Obama: Marriage Benefits Should Cross State Lines

Jim Burroway

June 27th, 2013

One of the unsettled questions in light of yesterday’s DOMA ruling is whether a same-sex couple living in Pennsylvania (where there is no marriage equality in state law) but married in New York (where there is) is entitled to federal recognition of their marriage. President Barack Obama, speaking while on tour in Africa, has White House lawyers looking into the issue:

He says as president, he believes federal benefits should be granted to couples married in a state that recognizes gay marriage even if they move to a state that doesn’t.

Obama says he asked his lawyers to start evaluating how to update federal statutes to grant gay couples federal benefits even before the high court ruled.

Rep. Jerrold Nadler (D-NY) and Sen. Dianne Feinstein (D-CA) introduced the Respect for Marriage Act in their respective chambers yesterday, which would repeal the remaining provision of DOMA that allows states to ignore lawful same-sex marriages performed in other states. It would also explicitly clarify the question of whether Federal recognition of a marriage is dependent on the couple’s residency. While the measure enjoys bipartisan support, no movement is expected in the GOP-controlled House.

Sir Andrew

June 27th, 2013

I would have thought this matter was resolved by Article IV, the Full Faith and Credit section. Congress cannot wipe out the requirements and effects of this article without actually amending the Constitution. So what is the big question? And why does the President have to have someone “look” at it?

So you don’t have to find a copy of the document: Section 1. Full faith and credit shall be given in each state to the public acts, records, and judicial proceedings of every other state.


June 27th, 2013

Usually, federal law goes by the state of celebration. As it should be. Federal law needs to be uniform everywhere.

But for some idiotic reason, there are a few exceptions. For example the laws governing Social Security and VA benefits explicitly only recognize a marriage that is valid in the state of residence:

“In determining whether or not a person is or was the spouse of a veteran, their marriage shall be proven as valid for the purposes of all laws administered by the Secretary according to the law of the place where the parties resided at the time of the marriage or the law of the place where the parties resided when the right to benefits accrued.”
— 38 USC §103(c)

Also 42 USC §416 (h)(2)(A)

This needs to be fixed.

As for the FFaCC. The Supreme Court long ago blew a giant hole in it and allows states to ignore laws they don’t like. Only court judgements are fully portable. It’s highly absurd of course and you can’t run a modern country like that, but it’s how it is.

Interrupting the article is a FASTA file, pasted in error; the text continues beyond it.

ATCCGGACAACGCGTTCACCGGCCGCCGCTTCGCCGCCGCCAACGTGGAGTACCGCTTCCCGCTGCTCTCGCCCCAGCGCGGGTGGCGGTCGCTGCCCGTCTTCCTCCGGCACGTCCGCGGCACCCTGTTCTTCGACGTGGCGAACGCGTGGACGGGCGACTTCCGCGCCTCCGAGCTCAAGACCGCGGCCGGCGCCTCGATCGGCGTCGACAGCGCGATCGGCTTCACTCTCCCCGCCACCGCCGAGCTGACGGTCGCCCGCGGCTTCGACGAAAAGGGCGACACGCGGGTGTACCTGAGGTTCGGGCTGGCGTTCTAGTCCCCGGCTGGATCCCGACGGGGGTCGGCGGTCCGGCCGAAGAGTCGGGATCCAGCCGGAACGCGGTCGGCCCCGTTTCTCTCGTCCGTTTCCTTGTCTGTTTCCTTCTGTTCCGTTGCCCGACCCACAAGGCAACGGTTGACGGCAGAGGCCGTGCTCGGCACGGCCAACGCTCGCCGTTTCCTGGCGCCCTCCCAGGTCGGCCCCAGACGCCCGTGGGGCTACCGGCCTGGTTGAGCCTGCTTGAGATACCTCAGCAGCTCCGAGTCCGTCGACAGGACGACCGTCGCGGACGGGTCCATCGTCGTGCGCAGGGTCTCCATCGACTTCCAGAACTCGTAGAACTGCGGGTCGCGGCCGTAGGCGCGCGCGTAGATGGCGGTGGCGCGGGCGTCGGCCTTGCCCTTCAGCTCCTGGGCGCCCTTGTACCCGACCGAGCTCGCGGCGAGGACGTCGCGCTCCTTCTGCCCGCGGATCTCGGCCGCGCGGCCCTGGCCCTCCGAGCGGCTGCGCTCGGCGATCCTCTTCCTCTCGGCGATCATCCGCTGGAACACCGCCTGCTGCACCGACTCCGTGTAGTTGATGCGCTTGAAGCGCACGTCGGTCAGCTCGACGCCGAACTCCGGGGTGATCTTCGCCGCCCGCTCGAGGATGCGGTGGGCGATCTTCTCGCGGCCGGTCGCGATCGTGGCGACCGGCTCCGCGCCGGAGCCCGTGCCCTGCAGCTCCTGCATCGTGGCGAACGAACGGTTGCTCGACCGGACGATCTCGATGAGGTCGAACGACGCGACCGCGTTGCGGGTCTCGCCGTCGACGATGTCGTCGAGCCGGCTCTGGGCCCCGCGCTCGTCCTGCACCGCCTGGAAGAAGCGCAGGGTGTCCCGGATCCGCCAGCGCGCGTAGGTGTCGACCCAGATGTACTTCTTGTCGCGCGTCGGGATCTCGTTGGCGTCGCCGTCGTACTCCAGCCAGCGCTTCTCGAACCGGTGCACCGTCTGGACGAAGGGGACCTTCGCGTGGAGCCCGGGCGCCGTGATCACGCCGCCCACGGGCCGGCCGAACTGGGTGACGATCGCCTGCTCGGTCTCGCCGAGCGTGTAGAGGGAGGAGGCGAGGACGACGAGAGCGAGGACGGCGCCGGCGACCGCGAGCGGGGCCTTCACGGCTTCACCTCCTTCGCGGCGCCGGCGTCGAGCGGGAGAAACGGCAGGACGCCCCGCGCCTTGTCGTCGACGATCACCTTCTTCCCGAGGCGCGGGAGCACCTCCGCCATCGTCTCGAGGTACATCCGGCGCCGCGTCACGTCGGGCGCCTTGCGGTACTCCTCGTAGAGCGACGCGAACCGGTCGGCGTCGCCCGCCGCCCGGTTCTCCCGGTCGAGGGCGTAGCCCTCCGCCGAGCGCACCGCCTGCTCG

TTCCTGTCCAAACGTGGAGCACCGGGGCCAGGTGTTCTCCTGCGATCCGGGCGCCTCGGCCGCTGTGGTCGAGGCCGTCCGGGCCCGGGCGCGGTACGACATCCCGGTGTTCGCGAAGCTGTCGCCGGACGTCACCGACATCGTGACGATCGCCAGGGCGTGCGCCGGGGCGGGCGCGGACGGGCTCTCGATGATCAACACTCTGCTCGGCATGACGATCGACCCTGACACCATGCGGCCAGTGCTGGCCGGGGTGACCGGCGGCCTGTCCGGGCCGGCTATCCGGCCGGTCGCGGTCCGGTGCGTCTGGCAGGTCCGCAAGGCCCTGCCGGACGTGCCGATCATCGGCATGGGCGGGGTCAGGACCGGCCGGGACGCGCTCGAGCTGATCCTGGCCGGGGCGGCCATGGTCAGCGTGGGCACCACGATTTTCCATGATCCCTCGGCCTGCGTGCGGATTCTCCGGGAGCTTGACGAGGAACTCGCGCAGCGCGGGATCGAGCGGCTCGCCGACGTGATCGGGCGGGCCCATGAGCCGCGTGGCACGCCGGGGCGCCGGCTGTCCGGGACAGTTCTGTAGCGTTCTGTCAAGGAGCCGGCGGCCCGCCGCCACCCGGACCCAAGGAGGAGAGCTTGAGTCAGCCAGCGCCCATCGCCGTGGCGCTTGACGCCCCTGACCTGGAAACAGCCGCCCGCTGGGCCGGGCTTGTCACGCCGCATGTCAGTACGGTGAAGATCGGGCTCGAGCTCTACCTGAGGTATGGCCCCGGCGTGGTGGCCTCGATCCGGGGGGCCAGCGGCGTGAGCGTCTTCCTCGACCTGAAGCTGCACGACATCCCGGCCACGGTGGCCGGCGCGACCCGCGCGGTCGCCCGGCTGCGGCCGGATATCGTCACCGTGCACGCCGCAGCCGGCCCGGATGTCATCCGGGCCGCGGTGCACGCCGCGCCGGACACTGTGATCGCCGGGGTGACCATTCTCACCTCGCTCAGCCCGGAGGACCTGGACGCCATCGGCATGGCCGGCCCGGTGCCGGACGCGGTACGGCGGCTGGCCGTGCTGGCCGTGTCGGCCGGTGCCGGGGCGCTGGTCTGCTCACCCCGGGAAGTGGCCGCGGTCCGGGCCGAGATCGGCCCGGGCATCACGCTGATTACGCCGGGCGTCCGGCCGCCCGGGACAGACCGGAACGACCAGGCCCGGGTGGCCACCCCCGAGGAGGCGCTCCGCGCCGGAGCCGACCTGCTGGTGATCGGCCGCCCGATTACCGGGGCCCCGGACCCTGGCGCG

June 27th, 2013

Sir Andrew, Sec 2 of DOMA says that states are not required to recognize gay marriages in other states. Someone needs to bring a whole new challenge to get rid of that one, which will obviously take years. Similarly, repeal of DOMA or passage of any other pro marriage equality bill has no chance until the Democrats retake the House, so we’re looking at a long way off for now. On the plus side, the states with far and away the largest gay populations already have full equality.

Mark F.

June 27th, 2013

States have never been required to recognize any marriage performed in another state. The “full faith and credit clause” has never been applied to marriage.

Sir Andrew

June 27th, 2013

Yes, Ryan, I’m aware of that. My point is that they can’t simply change that section of the Constitution by writing a law; they need to actually amend the Constitution. There are several challenges to section 2 working their way through the courts. Hopefully this matter will be resolved quickly.

To Paul: Marriage is a civil contract and MUST be recognized in other states. I know of no instances where Full Faith and Credit would have been needed, though I can imagine a problem if interracial couples tried to move to the south prior to Loving v Virginia. If you have knowledge of any time that a marriage was not recognized in this way, I would be glad to know of it. This is an area of law where I have done no research.

Mark F.

June 27th, 2013

See this piece discussing the FFaCC:



June 27th, 2013

Or this:

It’s a misconception that the FFaCC applies to marriages or even all laws in general. There are plenty of holes in it. States may recognize most out-of-state marriages, but they don’t have to. It’s more of a courtesy and that they can’t be bothered in other cases.

Sure, it’s an extremely absurd situation, but it’s how the law is interpreted today.

Ben M

June 27th, 2013

First cousin marriage is an example of a mix of marriage laws in the US. In Colorado (my home state), we allow first cousin marriage. But if a couple in a first cousin that was legally married in Colorado moves to Arizona, for instance, they are no longer married under Arizona law.

Common-law marriage could also fall into this (though I believe that all states recognize common-law marriages, even if only 9 states allow them), if a state passes a law expressly forbidding common-law marriage.

Also, the Constitution gives Congress the express power to “prescribe the manner in which such acts, records, and proceedings shall be proved, and the effect thereof.”

Mark F.

June 27th, 2013

In Wisconsin (my home state), it is illegal for a resident to travel out of state to enter into a marriage that would be illegal in Wisconsin (i.e. first cousin marriage.) But the state accepts first cousin marriages if you were married before becoming a resident.

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